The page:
Though a new law removes algebra II as a core requirement for a high school diploma, many Texas universities say they will not change their admissions standards to drop the advanced math course anytime soon.
Instead, universities will likely continue to raise the threshold for new applicants, said Dominic Chavez, spokesman for the Texas Higher Education Coordinating Board.
“The trend has been higher admissions standards to attract and retain higher-caliber students,” Chavez said.
In January, the State Board of Education finalized new graduation requirements under the guidelines lawmakers passed in 2013 as part of House Bill 5, which changed curriculum and testing requirements in Texas schools. Starting this fall, algebra II will no longer be a part of the default “foundation graduation plan.” Instead, students will choose diploma “endorsements” in specialized areas like science and technology, business or humanities, which will determine the math courses they take.
But if students intend to continue on to a public four-year university after high school, they will likely still need to take algebra II to have the widest range of higher education choices.
The state’s two largest public university systems, the University of Texas and Texas A&M University, said they will continue to require the course for admission. The University of North Texas System, which has four schools in North Texas, will follow suit.
“To be honest, HB5 has kind of given us a headache,” said Jon Buchanan, assistant director in the office of admissions at Texas A&M University.
Buchanan said the university is concerned that students will assume that they can gain admission under the new foundation graduation plan, but it falls short.
“We’re really trying to get the word out to students and counselors that our coursework requirements won’t change,” he said.
While Buchanan said A&M would still review a student under the new foundation plan, the minimum preferred coursework includes algebra II and is going to remain the same.
Along with state institutions, many private universities have also declined to change their admissions standards in response to HB5. Administrators at Rice University in Houston and Southern Methodist University in Dallas said students admitted there usually have taken at least pre-calculus.
“We want the most academically prepared students,” said Wes Waggoner, the dean of undergraduate admissions at SMU. “That expects them to have gone above and beyond algebra II.”
The new law requires students to take the advanced math course if they want qualify for automatic admission under the state’s top-10-percent rule, which grants automatic admission to students at most public universities if they graduate in the top 10 percent of their high school class. Students must also take the course if they opt for a diploma endorsement in science and technology, one of the five that high schools may offer. But students can also opt to graduate under a plan that does not require an endorsement or the advanced math class.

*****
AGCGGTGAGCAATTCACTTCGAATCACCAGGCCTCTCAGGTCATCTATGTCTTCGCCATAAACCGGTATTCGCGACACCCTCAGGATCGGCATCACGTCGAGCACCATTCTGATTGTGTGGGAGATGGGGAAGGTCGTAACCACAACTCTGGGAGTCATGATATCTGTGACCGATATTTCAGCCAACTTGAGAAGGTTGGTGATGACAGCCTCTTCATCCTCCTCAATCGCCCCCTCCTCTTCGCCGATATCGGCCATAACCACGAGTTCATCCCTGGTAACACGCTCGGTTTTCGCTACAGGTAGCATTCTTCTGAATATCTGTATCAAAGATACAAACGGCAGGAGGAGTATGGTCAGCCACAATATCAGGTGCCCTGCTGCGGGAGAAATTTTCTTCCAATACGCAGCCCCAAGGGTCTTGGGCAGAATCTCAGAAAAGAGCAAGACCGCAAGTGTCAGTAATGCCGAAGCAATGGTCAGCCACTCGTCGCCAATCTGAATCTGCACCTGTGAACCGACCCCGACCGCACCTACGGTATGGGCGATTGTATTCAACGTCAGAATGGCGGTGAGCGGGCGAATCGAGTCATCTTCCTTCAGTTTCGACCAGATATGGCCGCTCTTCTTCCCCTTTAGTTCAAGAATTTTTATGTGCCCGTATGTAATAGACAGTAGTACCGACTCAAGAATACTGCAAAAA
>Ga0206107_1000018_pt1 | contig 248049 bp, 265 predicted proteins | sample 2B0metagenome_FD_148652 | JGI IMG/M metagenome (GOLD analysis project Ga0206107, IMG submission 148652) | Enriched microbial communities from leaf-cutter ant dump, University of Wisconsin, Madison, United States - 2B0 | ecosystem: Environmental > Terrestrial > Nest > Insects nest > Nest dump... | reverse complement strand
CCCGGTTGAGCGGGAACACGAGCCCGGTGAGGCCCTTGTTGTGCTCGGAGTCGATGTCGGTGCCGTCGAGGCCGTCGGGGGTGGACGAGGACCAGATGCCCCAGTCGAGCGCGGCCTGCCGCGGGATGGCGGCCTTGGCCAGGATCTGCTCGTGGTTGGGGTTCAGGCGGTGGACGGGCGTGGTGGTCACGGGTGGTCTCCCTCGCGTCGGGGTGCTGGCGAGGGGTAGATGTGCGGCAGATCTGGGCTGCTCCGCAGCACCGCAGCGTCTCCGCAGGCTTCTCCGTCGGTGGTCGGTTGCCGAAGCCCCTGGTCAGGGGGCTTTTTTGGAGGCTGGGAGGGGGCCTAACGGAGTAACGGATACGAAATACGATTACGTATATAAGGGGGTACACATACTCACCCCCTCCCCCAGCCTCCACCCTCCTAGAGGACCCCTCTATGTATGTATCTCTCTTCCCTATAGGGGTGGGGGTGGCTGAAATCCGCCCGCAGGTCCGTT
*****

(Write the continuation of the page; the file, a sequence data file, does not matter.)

Proponents of the law argue that HB5 will help not just the brightest students but will prepare all students to enter the workforce, whether or not they attend college.
The foundation plan and its different endorsements are more rigorous than the previous graduation plans, which included a minimum plan. Nearly 20 percent of the Class of 2012 graduated under the minimum plan, which did not include algebra II, said Thomas Ratliff, a Mount Pleasant Republican who sits on the State Board of Education.
“We need to make sure we prepare every student for the next step in life,” Ratliff said. “Not just those that are headed for college.”
Students will have the option to specialize early on and to take more courses that will directly benefit their careers, he said.
“It’s not that important what math classes students take,” Ratliff said. “What’s important is that they keep taking math throughout high school.”
But the new law has attracted vocal critics, among them business leaders and education advocacy groups such as the Mexican American Legal Defense and Educational Fund, who have raised concerns about the new law’s effect on students’ preparation for college.
The new diploma requirements may pressure universities into lowering their admission criteria, said Bill Hammond, president and CEO of the Texas Association of Business.
“When a large number of students start graduating under the foundation plan, universities will have to accommodate the market,” Hammond said. “Universities will have to lower their standards.”
Texas Education Commissioner Michael Williams is among those who have questioned the new law.
“We’ve got to recognize that the next generation of students, of doctors, lawyers, engineers and business leaders, come from a body of students who today are brown, poor and black,” he said at a Texas Tribune symposium on demographics Thursday in El Paso. “And so we have to make sure that we maintain expectations for those youngsters extremely high.”
So far, the admissions standards have been reduced at only one of the state’s six public universities and at least one independent public university. A spokesman for Texas Tech University, which enrolls about 32,000 undergraduates at its flagship campus in Lubbock, said the school was updating its admissions standards to no longer include algebra II.
Texas Southern University, a historically black institution in Houston, also said it would also change its admissions policy in response to the new law.
Whether or not the school agreed with the new law, said TSU Admissions Director Brian Armstrong, “as a public institution in the state of Texas we have to do what we have to do to make sure we are honoring HB5.”
The two other state university systems, Texas State University and the University of Houston, were still deciding whether to keep algebra II as a prerequisite for admission.